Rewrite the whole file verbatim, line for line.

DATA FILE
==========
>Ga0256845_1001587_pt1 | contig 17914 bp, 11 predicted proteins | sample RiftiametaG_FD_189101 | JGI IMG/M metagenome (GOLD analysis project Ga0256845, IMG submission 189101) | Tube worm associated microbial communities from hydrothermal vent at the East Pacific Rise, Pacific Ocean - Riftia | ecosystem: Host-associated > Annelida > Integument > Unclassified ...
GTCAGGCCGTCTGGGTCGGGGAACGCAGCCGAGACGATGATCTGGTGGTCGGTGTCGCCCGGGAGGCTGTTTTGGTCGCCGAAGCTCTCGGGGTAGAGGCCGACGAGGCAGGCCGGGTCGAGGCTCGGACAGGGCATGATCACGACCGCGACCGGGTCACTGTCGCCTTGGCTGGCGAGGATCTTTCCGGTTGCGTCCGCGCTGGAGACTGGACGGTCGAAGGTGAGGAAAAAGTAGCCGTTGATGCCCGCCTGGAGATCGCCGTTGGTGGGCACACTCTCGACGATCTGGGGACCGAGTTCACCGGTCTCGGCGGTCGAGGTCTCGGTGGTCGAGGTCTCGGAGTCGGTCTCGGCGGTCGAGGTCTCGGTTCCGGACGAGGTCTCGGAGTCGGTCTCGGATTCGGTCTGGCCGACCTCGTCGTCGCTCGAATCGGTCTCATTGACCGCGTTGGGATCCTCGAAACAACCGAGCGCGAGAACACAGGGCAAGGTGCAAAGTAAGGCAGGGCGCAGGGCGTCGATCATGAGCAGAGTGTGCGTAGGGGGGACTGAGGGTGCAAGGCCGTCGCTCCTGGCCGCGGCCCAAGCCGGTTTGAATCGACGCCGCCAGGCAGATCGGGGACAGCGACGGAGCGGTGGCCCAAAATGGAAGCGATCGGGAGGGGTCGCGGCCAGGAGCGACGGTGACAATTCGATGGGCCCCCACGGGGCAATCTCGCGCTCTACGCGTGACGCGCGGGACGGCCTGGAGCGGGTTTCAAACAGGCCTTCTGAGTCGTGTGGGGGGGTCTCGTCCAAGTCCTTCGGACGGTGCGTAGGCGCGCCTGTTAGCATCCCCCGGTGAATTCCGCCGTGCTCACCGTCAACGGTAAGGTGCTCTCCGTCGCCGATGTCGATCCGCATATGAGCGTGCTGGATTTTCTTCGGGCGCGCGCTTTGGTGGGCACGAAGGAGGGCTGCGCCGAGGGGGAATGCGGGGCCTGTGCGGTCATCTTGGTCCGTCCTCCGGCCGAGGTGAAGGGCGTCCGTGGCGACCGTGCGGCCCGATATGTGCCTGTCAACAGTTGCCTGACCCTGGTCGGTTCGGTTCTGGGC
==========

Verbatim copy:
>Ga0256845_1001587_pt1 | contig 17914 bp, 11 predicted proteins | sample RiftiametaG_FD_189101 | JGI IMG/M metagenome (GOLD analysis project Ga0256845, IMG submission 189101) | Tube worm associated microbial communities from hydrothermal vent at the East Pacific Rise, Pacific Ocean - Riftia | ecosystem: Host-associated > Annelida > Integument > Unclassified ...
GTCAGGCCGTCTGGGTCGGGGAACGCAGCCGAGACGATGATCTGGTGGTCGGTGTCGCCCGGGAGGCTGTTTTGGTCGCCGAAGCTCTCGGGGTAGAGGCCGACGAGGCAGGCCGGGTCGAGGCTCGGACAGGGCATGATCACGACCGCGACCGGGTCACTGTCGCCTTGGCTGGCGAGGATCTTTCCGGTTGCGTCCGCGCTGGAGACTGGACGGTCGAAGGTGAGGAAAAAGTAGCCGTTGATGCCCGCCTGGAGATCGCCGTTGGTGGGCACACTCTCGACGATCTGGGGACCGAGTTCACCGGTCTCGGCGGTCGAGGTCTCGGTGGTCGAGGTCTCGGAGTCGGTCTCGGCGGTCGAGGTCTCGGTTCCGGACGAGGTCTCGGAGTCGGTCTCGGATTCGGTCTGGCCGACCTCGTCGTCGCTCGAATCGGTCTCATTGACCGCGTTGGGATCCTCGAAACAACCGAGCGCGAGAACACAGGGCAAGGTGCAAAGTAAGGCAGGGCGCAGGGCGTCGATCATGAGCAGAGTGTGCGTAGGGGGGACTGAGGGTGCAAGGCCGTCGCTCCTGGCCGCGGCCCAAGCCGGTTTGAATCGACGCCGCCAGGCAGATCGGGGACAGCGACGGAGCGGTGGCCCAAAATGGAAGCGATCGGGAGGGGTCGCGGCCAGGAGCGACGGTGACAATTCGATGGGCCCCCACGGGGCAATCTCGCGCTCTACGCGTGACGCGCGGGACGGCCTGGAGCGGGTTTCAAACAGGCCTTCTGAGTCGTGTGGGGGGGTCTCGTCCAAGTCCTTCGGACGGTGCGTAGGCGCGCCTGTTAGCATCCCCCGGTGAATTCCGCCGTGCTCACCGTCAACGGTAAGGTGCTCTCCGTCGCCGATGTCGATCCGCATATGAGCGTGCTGGATTTTCTTCGGGCGCGCGCTTTGGTGGGCACGAAGGAGGGCTGCGCCGAGGGGGAATGCGGGGCCTGTGCGGTCATCTTGGTCCGTCCTCCGGCCGAGGTGAAGGGCGTCCGTGGCGACCGTGCGGCCCGATATGTGCCTGTCAACAGTTGCCTGACCCTGGTCGGTTCGGTTCTGGGC